I found myself wondering why this congregation needed to go it alone. Why not hang with the Unitarian Universalists, liberal Episcopalians or the United Church of Christ?
However, the whole point of this story is that Greenebaum’s flock somehow represents the trend that researchers usually call our “postdenominational age.” This pair of fact paragraphs is crucial:
If the Living Interfaith Church could appear hippie-dippy, as if scented with sage and patchouli, that impression proved deceptive. Mr. Greenebaum’s goals were serious, and they exemplified a movement in American religion toward dissolving denominational lines. …
Indeed, fully one-quarter of Americans attend worship services outside their own faiths, according to a 2009 survey by the Pew Research Center. The report attributed that trend to the growth of interfaith marriage and to the influence of Eastern religions and New Age spirituality.
This is where I began to have some problems. What we have here are religious apples and oranges.
Now, the interfaith fusion trend is real and it is certainly newsworthy that some people want to BLUR key lines between religious traditions and bodies and blend elements from various groups. That’s an important story.
But that is not the same thing as saying that many believers in this day and age are choosing to CROSS the borders between different religious traditions by converting from one to another (saith the Southern Baptist preacher’s kid turned Eastern Orthodox Christian layman). Why? Well, anyone who studies folks who convert from one religious tradition to another knows that these converts are often among the most orthodox, small “o” or large, practitioners of their new tradition.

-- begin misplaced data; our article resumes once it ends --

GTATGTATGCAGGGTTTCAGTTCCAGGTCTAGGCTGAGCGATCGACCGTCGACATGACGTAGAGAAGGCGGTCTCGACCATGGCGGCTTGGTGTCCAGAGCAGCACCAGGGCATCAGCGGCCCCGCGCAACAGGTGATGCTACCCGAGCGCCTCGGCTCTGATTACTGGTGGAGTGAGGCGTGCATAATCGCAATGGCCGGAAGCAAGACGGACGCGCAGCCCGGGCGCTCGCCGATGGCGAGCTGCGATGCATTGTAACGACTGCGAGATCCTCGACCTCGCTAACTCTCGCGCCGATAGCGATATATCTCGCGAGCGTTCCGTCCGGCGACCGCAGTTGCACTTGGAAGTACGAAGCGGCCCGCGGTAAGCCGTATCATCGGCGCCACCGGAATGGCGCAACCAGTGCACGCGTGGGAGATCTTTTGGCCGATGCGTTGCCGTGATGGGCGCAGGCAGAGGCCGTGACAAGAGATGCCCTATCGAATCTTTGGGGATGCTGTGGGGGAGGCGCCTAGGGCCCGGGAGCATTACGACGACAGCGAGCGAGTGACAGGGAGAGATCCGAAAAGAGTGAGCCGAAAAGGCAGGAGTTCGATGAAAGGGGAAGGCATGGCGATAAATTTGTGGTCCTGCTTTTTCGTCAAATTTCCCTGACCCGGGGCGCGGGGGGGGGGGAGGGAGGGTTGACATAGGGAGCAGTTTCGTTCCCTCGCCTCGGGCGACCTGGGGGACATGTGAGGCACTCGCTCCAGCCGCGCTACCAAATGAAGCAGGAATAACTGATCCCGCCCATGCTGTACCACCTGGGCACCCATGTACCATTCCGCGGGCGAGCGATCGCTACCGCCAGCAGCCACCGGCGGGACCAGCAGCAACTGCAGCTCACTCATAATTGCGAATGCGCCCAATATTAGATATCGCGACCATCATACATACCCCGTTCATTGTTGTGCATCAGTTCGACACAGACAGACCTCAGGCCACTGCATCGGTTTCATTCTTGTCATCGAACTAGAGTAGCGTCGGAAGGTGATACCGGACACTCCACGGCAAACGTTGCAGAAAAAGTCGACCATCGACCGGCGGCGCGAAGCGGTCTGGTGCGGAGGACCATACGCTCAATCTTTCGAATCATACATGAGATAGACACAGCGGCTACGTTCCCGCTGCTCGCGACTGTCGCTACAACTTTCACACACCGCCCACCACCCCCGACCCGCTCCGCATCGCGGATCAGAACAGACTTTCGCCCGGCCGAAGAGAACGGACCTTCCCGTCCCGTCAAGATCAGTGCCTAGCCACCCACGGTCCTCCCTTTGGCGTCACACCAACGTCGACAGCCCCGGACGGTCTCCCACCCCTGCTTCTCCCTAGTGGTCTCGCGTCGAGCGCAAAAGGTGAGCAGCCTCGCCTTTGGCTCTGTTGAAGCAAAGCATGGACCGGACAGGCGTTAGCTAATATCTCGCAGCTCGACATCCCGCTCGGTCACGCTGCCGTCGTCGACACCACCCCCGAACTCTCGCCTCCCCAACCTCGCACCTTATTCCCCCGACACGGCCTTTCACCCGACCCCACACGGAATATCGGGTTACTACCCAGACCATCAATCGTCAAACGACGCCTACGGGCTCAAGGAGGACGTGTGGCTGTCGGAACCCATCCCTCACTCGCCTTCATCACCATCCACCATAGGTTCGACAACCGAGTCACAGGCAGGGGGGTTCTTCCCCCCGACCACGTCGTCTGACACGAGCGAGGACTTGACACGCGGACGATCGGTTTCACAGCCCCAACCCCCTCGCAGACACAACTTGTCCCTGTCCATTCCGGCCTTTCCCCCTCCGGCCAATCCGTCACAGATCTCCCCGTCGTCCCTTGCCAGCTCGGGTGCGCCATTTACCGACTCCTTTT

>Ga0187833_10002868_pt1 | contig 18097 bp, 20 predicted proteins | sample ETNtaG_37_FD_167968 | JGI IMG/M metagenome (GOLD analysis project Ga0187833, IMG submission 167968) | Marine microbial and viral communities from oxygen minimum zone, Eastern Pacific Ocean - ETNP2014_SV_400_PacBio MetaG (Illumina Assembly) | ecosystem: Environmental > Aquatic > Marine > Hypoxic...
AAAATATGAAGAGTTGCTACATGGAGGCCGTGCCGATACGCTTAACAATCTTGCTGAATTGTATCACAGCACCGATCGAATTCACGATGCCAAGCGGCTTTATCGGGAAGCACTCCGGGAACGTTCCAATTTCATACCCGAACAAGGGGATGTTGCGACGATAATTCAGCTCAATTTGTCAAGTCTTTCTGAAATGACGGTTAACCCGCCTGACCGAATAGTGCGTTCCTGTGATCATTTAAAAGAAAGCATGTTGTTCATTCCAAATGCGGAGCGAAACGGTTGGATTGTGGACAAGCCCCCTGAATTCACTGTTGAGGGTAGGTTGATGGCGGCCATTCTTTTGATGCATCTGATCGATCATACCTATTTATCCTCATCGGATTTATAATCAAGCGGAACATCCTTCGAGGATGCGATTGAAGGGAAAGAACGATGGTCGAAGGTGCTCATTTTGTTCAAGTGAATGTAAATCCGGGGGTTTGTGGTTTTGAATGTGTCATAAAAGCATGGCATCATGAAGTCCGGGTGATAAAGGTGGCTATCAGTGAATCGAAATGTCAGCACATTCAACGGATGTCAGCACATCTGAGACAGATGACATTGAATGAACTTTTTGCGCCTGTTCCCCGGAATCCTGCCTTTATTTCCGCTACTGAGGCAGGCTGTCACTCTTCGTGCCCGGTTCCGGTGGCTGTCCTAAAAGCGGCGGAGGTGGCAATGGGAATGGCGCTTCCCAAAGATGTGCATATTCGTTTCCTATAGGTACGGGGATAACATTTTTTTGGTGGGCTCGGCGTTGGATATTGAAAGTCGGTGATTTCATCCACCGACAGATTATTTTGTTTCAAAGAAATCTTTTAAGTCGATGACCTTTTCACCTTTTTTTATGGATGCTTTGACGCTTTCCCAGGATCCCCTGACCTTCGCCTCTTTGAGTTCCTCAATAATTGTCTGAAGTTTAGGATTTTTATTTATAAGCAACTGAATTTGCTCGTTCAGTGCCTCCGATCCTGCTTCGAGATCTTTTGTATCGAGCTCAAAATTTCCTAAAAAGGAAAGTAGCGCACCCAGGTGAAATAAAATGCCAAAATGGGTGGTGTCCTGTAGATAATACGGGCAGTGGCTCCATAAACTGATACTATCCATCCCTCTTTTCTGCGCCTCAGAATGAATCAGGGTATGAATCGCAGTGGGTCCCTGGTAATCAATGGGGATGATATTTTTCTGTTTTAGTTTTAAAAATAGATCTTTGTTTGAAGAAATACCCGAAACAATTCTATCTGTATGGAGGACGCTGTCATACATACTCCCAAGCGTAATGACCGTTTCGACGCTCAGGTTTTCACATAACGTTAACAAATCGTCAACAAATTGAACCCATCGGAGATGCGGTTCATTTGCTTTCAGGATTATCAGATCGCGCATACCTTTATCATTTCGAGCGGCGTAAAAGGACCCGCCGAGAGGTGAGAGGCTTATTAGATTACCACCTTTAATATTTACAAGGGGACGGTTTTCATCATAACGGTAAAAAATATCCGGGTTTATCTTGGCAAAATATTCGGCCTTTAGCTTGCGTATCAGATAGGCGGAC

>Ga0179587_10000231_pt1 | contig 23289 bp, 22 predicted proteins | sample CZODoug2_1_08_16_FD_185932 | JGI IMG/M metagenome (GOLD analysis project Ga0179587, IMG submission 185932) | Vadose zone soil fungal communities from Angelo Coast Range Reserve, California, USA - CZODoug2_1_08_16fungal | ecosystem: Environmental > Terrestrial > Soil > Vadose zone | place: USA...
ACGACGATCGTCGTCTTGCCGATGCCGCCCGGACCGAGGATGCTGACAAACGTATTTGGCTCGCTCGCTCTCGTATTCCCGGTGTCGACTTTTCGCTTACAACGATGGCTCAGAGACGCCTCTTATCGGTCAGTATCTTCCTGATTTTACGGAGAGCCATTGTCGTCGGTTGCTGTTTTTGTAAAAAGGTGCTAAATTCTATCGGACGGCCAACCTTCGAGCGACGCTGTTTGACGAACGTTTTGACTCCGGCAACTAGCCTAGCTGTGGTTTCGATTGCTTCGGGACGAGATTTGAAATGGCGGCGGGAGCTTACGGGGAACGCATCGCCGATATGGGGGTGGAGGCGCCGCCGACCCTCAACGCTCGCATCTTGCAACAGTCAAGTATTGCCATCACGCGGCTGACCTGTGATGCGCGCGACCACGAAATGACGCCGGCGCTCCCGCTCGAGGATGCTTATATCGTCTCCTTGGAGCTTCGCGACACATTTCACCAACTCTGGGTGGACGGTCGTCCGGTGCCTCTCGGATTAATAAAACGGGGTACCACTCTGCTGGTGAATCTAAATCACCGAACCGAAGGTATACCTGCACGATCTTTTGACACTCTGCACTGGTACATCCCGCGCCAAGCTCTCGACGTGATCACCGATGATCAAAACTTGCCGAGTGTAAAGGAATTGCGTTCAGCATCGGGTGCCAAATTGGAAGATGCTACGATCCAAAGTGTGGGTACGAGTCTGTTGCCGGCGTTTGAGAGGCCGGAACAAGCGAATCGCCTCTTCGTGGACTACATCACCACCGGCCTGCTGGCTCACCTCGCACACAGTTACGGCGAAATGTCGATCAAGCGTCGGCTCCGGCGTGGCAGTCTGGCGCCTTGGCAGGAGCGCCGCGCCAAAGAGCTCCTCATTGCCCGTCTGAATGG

So do the Pew numbers really apply to this story? Yes and no.
I also kept waiting for the Times team to talk to anyone on the other side of this story or trend, perhaps someone who joined this interfaith flock and then returned to traditional faith. If that wasn’t possible, it was crucial to talk to an authoritative voice who could at least question some of Greenebaum’s assumptions.
Well, option No. 2 is what happens. Finally, we get a bit of inside from a logical source — religion professor Stephen Prothero of Boston University, who expresses both admiration and reservations for this edgy flock. This is the key moment of content in the story, beyond the colorful details:
“This strikes me as a kind of institutionalization of a very strong trend,” he said of Mr. Greenebaum’s start-up. “It’s the idea that all religions are different paths up the mountain, and when you get to the top of the mountain you find compassion.
“But one reason we have different religions is that we have different rituals and different beliefs. Those are not insignificant. So for all religions to be one religion, you need to elide all the elements that were central to religion in the past: the hajj to Mecca, Jesus dying on the cross, whatever it might be. You’ve got to turn these first principles into last principles.”
And does that process, in the end, produce true tolerance?
That’s an excellent angle to explore, quoting critical voices on both sides of the trend.
More coverage, please. More voices.